5. If I think about it, I’d probably have to consider Wuthering Heights unread. I read it when I was like 14 and I didn’t like it, but I was pretty much a whole other person back then. I have no idea how I’d feel about it now. A lot of people have told me they love it for the writing, and that’s definitely something I appreciate a lot more today.

    1. I tried to read Wuthering Heights recently and didn’t make it past the fisrt few pages so that might not change much! It’s a books that I have had for years and it looks well read but I can’t remember much about it either and dn’t know whether I read that in high school or in college.

  6. This is an interesting, thought-provoking post … and you know, now that I think about it, there are indeed several books on my Shelfari page that I have marked as read but I don’t remember. (Seems that there’s several of us with that issue, 🙂 I might just have to go back and look at which ones might be worthy of a re-read. At the very least, it’s a potential blog post.

    1. I think that’s what I am going to do. Cherry-pick a few and give them a re-read. I am more curious about some more than others.

  7. I first read Things Fall Apart in my high school English class. It was so amazing. I believe it was one of the first books I read outside of American or British literature, too. It helped start my love of books set in other cultures. If you don’t remember this book, please read it again. You will be glad you did. In fact, I may go pick this up from the library and re-read it myself. It’s that good.

    I also want to tell you that you have an award waiting for you on my blog:

    Rebecca’s last blog post..I’ve Been Awarded! Yippee!

    1. Thanks for the award!

      I definitely want to re-read Things Fall Apart again. Especially having read Half of A Yellow Sun last year. It’s not all of my long ago reads that I am concerned about remembering, but a few of them do seem particularly worthy.

  8. I knew it. I just knew it…I assign these books to 17-year-olds, and even the ones who read them don’t remember them. Actually, this is one assigned to juniors (usually 19-20 years old!) at the college where I teach. If you’re going to re-read it, try it along with Kingsolver’s The Poisonwood Bible, because the themes are eerily similar.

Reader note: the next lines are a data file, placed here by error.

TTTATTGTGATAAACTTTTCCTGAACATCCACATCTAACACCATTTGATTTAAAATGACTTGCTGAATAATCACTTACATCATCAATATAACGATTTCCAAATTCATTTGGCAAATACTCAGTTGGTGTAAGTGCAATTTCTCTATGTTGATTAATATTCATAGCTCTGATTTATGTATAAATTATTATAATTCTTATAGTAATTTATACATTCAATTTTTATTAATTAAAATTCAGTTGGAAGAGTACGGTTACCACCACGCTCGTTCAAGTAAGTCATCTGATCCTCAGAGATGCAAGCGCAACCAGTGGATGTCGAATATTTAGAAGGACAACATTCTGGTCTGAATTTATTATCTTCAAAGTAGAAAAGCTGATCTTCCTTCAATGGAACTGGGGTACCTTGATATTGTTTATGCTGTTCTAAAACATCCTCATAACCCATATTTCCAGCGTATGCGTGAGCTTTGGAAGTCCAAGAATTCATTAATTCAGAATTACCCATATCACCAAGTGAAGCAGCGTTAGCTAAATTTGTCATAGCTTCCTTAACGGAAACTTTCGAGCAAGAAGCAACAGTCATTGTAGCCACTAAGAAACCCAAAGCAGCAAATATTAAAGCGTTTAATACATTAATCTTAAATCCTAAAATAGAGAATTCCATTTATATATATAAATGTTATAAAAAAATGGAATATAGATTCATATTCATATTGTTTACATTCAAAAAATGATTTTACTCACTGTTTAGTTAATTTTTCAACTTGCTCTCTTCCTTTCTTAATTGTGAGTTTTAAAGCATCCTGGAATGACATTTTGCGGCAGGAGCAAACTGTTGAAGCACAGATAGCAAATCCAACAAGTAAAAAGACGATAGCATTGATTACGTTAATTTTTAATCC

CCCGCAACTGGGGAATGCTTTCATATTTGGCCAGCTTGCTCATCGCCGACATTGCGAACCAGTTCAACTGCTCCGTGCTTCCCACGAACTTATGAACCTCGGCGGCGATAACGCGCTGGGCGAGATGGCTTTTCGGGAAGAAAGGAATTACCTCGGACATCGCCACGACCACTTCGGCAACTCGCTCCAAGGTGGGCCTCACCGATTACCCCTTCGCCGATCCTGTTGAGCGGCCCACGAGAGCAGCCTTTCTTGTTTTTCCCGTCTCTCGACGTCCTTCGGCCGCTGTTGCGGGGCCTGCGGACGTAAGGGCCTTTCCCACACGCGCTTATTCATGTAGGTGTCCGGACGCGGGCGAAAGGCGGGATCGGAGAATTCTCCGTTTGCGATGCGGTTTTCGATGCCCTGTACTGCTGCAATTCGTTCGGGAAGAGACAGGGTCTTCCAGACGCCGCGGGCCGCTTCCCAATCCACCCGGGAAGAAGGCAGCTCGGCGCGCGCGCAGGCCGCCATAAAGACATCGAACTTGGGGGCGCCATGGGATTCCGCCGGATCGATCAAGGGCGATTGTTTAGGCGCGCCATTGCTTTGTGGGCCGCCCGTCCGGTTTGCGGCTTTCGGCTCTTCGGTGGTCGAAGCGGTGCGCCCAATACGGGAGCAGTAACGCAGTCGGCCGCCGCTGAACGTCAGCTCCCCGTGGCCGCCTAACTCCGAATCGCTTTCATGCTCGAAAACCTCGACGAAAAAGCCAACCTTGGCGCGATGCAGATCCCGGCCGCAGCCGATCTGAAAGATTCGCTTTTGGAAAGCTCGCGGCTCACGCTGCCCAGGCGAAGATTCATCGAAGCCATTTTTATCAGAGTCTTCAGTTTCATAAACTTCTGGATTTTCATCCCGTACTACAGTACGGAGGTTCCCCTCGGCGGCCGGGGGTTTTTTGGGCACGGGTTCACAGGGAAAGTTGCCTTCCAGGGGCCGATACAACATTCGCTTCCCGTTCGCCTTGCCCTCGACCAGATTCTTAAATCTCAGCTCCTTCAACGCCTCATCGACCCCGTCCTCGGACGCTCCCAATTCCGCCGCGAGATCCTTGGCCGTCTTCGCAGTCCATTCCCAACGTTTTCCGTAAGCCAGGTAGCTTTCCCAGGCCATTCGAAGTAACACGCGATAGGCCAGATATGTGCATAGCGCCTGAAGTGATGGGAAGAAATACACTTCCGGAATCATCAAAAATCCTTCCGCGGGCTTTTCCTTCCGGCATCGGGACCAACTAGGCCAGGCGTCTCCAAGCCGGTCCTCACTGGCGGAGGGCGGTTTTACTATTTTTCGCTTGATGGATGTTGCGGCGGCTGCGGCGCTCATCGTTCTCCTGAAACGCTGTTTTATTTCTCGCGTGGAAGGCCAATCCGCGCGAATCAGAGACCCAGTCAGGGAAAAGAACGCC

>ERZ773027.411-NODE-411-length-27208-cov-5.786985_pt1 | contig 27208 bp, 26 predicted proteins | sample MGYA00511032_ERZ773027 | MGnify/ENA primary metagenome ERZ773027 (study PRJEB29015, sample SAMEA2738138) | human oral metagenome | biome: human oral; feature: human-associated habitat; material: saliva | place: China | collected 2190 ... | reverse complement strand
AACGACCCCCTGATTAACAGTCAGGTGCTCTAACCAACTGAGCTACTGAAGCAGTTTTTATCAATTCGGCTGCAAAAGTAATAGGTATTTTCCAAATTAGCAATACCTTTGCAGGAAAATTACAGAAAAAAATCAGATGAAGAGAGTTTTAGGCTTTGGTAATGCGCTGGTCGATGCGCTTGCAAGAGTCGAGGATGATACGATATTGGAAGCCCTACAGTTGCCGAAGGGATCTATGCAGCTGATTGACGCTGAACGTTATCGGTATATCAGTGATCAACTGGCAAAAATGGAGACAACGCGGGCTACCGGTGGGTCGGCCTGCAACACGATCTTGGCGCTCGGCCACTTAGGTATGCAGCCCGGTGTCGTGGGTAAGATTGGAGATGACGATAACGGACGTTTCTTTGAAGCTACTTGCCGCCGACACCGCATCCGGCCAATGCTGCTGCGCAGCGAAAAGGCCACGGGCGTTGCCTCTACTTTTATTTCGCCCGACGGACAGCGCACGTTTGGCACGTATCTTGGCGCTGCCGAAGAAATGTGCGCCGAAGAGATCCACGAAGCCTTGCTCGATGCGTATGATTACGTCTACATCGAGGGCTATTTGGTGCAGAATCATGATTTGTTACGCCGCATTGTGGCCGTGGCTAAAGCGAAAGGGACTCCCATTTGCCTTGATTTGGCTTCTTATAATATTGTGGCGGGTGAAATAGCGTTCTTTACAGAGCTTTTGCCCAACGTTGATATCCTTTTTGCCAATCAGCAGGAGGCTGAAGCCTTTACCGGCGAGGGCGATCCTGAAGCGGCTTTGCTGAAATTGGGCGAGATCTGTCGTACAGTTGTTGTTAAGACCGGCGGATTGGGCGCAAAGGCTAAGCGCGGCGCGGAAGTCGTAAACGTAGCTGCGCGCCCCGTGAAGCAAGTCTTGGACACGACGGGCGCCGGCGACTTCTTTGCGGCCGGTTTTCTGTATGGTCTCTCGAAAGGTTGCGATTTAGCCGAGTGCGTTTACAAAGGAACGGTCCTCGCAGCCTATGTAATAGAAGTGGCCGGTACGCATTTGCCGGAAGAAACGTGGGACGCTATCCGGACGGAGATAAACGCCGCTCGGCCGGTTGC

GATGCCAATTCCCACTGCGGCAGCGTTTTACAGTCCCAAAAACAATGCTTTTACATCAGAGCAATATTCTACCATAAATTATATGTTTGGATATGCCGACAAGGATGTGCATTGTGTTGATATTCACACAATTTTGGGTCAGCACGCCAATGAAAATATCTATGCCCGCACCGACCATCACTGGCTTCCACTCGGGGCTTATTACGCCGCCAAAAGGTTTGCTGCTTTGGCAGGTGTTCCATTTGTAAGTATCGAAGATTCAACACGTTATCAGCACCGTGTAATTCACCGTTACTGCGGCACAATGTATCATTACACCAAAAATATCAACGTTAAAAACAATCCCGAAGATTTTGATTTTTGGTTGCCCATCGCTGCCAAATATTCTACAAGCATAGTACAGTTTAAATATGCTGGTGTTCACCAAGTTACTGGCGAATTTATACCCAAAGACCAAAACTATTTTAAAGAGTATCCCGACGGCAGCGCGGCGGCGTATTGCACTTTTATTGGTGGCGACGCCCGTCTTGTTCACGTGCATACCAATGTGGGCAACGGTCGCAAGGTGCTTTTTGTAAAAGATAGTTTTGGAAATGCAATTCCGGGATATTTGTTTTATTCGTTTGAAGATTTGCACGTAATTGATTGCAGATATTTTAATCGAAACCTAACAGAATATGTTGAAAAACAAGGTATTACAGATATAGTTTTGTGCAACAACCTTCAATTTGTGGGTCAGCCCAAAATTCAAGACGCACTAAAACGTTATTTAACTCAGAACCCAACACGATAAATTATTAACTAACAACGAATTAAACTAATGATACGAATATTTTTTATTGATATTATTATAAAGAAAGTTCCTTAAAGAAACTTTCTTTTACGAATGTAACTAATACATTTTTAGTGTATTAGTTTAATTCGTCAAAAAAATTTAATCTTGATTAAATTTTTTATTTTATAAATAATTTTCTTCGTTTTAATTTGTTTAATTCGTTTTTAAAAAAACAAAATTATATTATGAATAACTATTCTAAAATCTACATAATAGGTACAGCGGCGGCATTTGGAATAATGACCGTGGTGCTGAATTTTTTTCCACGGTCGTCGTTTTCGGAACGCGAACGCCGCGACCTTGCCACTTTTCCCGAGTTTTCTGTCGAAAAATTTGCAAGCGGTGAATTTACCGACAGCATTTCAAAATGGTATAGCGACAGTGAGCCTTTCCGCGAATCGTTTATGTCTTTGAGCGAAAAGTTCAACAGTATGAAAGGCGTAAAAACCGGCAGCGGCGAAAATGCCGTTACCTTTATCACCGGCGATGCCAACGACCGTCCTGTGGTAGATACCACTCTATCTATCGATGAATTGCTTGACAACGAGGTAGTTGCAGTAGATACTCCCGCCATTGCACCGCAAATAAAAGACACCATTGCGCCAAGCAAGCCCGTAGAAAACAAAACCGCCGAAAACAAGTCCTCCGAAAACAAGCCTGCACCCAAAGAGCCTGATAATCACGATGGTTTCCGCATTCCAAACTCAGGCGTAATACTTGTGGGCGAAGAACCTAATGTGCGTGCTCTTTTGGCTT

9. I think that’s tough to decide, although I see your point. Someone above mentioned Wuthering Heights, and I read this over 15 years ago, so I would consider it unread. I remember the names but not what happened per se. Although some books I read that long ago I remember clear as day.
    Depends on the book, and how much of an impression it made on me I guess. However, if you can’t remember a lick of a book, I would consider it unread.

  10. I totally know what you mean! When I was first adding books to my LibraryThing account, I had to really go through and think about the books I “read” in high school and college before determining whether or not I could remember a thing about them.

    Though I remember liking it, I would have to count Jane Eyre in this category — I read it cover to cover on a trip out west during summer vacation, passed the test I took at the beginning of the year and nod my head like I understand when friends discuss it now!

    I guess I decide that I haven’t really “read” a book if I can’t remember the names of the characters, where the book is set . . . or any of the really important details of the plot! Sometimes I have just vague memories of one particular moment in a story, and that probably isn’t good enough. It’s just hard when you read as much as we all do! In the ten years since I read some novels in high school, I’ve torn through a billion other books. It’s tough to keep them all straight!

  11. One of my biggest pet peeves is when I know I’ve read a certain book at some point, but can’t remember for the life of me anything about it. Those are the books I have to re-read. You’ve inspired me to go through my GoodReads….just as soon as I get my LT list imported over there, LOL.

    Michele’s last blog post..A Worthy Collection for Your Permanent Library

  12. I’m too compulsive about finishing lists to consider a book not read if I read it. I have LibraryTags to remind myself that I do not remember books just because I read them — I will tag a book “read in high school” or “read in college” and “re-read” or “to be re-read.”

    1. I had started tagging books to be re-read at one point. I don’t know what happened. Maybe I thought I would never get back to them?

  13. This is such a great topic. You really made me think. I know that I don’t remember anything from my university English courses, except Shakespeare and a handful of plays. I’m not too sure I want to go back and re-read some of them (Ulysses comes to mind …). But there are definitely books I for pleasure back then that I have only a vague recollection of – and I think I would really enjoy rereading them again. I should go and make a list …

    Belle’s last blog post..June and July Giftaway

    1. It’s definitely not a blanket thing. Some things are better left alone! But there are a few that I would like to really have read and have an opinion on one way or another. I feel a personal challenge coming on.

  14. I am not much of a reader really. Well, I read factual things, blogs, online stuff. I have loads of books, but many have something in common – an abandoned bookmark. I seem to start books and then leave them. If I just glance across my book shelves I can see at least 20 books I have never finished. The last one I did not read was The Time Travellers Wife. I can see A Loyal Character Dancer and really have no recollection of that book at all. As for all the ones I have read, my memory really does not serve me well these days, and I could never review them! If I was put on the spot, I’d probably say I have not read any books…. all unread. I do remember Lord of the Rings, but then I read that at Uni, then again before the films came out, and then watched the films several times. Now, do I remember the book or the film?